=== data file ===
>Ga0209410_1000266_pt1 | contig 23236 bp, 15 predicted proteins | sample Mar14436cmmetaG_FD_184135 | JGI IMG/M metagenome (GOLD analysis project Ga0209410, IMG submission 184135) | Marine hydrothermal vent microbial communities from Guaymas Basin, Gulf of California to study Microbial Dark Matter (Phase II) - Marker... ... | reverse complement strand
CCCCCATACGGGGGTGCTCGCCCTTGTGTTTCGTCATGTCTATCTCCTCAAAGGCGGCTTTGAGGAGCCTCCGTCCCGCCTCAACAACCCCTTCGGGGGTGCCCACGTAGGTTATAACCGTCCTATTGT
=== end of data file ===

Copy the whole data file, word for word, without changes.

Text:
>Ga0209410_1000266_pt1 | contig 23236 bp, 15 predicted proteins | sample Mar14436cmmetaG_FD_184135 | JGI IMG/M metagenome (GOLD analysis project Ga0209410, IMG submission 184135) | Marine hydrothermal vent microbial communities from Guaymas Basin, Gulf of California to study Microbial Dark Matter (Phase II) - Marker... ... | reverse complement strand
CCCCCATACGGGGGTGCTCGCCCTTGTGTTTCGTCATGTCTATCTCCTCAAAGGCGGCTTTGAGGAGCCTCCGTCCCGCCTCAACAACCCCTTCGGGGGTGCCCACGTAGGTTATAACCGTCCTATTGT